Vietnam’s Patient #1342

For a government that has lauded itself over its handling of COVID-19 via state-controlled media, Vietnam reported its first “community-transmitted” case since September this past Friday. A male English teacher working in Ho Chi Minh City (HCMC) was unknowingly infected with COVID-19 by a friend who works as a flight attendant for Vietnam Airlines, Vietnam’s patient #1,342. According to VNExpress, “the flight attendant had returned to Vietnam from Japan on November 14 and was quarantined for four days at a facility managed by Vietnam Airlines in HCMC” and “after two tests showed he was negative for the coronavirus, he was released and asked to isolate at home.”

The government of Vietnam was quick to place blame on the male flight attendant. Nguyễn Tấn Bỉnh, director of the Department of Health in HCMC, stated the male flight attendant had contracted the virus at Vietnam Airlines’ quarantine facility after intruding into the space of a colleague who later tested positive for COVID-19 on November 26th and then violated self-quarantine rules.

Then at a meeting of the government held yesterday, Vietnam’s Prime Minister, Nguyễn Xuân Phúc, requested for strict punishment of those who violate COVID-19 prevention rules while the Department of Health of HCMC shut-down the local Vietnam Airlines quarantine facility.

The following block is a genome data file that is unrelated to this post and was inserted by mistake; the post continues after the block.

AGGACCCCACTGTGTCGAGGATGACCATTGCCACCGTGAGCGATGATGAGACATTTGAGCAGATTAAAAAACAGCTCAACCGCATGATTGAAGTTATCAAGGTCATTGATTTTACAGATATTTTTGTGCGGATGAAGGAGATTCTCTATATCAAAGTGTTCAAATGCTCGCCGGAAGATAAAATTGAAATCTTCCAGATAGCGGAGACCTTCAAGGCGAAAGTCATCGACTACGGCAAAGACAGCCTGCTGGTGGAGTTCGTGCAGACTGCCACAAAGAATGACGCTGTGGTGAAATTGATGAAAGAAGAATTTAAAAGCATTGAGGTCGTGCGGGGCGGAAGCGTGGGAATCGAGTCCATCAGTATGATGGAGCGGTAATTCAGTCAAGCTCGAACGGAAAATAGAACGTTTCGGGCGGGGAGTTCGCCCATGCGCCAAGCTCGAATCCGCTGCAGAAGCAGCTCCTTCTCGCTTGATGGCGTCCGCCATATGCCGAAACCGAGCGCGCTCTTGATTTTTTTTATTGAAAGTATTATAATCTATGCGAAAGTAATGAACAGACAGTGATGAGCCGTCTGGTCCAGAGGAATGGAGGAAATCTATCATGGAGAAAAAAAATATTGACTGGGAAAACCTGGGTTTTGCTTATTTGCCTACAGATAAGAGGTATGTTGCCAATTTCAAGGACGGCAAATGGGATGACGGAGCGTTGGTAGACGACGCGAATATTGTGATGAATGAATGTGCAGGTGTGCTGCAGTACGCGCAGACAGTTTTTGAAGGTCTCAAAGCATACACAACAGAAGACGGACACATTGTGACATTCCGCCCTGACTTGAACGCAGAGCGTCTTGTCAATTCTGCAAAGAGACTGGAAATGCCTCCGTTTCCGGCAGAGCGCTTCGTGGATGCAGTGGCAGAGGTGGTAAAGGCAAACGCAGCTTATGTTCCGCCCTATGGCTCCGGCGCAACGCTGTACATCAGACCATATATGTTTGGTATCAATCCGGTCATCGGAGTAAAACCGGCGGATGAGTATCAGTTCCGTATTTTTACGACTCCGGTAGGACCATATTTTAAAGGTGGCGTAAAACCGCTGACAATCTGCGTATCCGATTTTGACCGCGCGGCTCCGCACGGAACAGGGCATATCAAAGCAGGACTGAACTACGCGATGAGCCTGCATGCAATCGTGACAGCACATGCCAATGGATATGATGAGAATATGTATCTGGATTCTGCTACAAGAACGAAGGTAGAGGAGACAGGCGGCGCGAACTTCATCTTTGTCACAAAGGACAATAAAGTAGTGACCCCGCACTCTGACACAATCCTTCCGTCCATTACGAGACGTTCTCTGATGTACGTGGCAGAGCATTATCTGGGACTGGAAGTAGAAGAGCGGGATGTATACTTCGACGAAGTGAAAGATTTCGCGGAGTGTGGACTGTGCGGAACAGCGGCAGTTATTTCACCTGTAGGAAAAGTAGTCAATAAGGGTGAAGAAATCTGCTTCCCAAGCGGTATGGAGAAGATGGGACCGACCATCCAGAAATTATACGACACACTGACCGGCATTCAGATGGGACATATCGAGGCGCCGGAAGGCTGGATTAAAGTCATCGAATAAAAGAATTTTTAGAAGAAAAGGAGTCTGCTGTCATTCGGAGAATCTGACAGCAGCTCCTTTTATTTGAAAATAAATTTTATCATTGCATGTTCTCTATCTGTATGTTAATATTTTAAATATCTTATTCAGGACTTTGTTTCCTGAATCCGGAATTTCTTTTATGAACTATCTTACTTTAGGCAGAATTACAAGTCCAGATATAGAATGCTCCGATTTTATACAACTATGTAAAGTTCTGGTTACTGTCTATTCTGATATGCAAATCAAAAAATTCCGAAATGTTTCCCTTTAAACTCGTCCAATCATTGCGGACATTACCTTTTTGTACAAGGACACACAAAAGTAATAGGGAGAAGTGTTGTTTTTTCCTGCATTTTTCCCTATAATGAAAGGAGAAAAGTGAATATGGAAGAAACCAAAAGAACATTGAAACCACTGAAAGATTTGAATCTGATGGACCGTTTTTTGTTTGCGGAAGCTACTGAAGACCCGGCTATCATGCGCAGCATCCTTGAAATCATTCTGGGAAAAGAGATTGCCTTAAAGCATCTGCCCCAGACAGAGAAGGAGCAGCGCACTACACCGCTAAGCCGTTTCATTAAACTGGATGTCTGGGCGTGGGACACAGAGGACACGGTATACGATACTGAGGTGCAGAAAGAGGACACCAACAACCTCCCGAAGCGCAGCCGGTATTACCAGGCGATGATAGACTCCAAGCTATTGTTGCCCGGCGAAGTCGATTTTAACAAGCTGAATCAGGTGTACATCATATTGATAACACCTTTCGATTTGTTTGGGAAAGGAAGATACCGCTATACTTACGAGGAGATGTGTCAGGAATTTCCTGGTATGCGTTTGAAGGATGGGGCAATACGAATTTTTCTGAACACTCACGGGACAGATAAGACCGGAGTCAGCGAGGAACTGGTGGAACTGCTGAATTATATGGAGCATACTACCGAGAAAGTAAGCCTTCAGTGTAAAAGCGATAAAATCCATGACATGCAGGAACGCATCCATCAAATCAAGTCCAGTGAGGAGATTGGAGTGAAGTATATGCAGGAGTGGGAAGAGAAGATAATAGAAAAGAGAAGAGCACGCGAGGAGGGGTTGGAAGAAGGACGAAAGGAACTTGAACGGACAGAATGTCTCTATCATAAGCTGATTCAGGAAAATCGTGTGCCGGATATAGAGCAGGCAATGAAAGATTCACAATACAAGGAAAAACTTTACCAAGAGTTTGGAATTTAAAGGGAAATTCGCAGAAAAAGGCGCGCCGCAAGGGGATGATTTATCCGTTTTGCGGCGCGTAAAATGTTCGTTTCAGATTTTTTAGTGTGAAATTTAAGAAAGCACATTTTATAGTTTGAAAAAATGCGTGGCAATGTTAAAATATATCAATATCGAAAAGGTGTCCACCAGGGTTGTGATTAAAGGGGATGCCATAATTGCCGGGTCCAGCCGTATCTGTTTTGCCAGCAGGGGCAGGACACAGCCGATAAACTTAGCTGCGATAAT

Those orders, in addition to the government’s agreement to immediately suspend all commercial international flights, were obviously knee-jerk, reactive decisions similar to how parents ground their child for missing curfew.

Rather than ostracizing the male flight attendant or attacking Vietnam Airlines and its staff, the Vietnamese community should ask its government about why it happened in the first place. Why was Vietnam Airlines, a registered air carrier — not a healthcare provider, allowed to operate a private quarantine facility? Why were Vietnam Airlines flight attendants given special, preferential quarantine protocols that weren’t similarly given to repatriated Vietnamese citizens and approved foreign experts? Who approved those decisions?

Some argue that pilots and flight attendants should be given special, preferential quarantine treatment because if they had to undergo the mandatory 14-day quarantine procedures that’s required of repatriated citizens and foreign experts, there wouldn’t be any pilots and flight attendants available for duty.

While that rationale makes sense only if pilots and flight attendants are permitted to work after they are released from Vietnam Airlines quarantine facility and the airline is short-staffed despite major flight reductions, the government could have also given permission for COVID-19-negative pilots and flight attendants to return directly to work after four days in a government-run quarantine facility and ensured their transport to and back from the airport — a nominal cost that could be borne by the airline. Although that policy wouldn’t favor pilots and flight attendants and employers like Vietnam Airlines might make the case that they’d quit, it’s important to be realistic that those jobs are highly sought after in Vietnam, held with high-esteem in the culture and pay significantly more than USD $150 (VND 3,470,000) per month, the average monthly salary of a local Vietnamese person.

For an authoritarian government that has demonstrated its power of authority during the on-going COVID-19 pandemic, why is it not taking any accountability for its decisions? The government of Vietnam is just as at fault as both Vietnam Airlines and the male flight attendant.

It knows what’s best, right?




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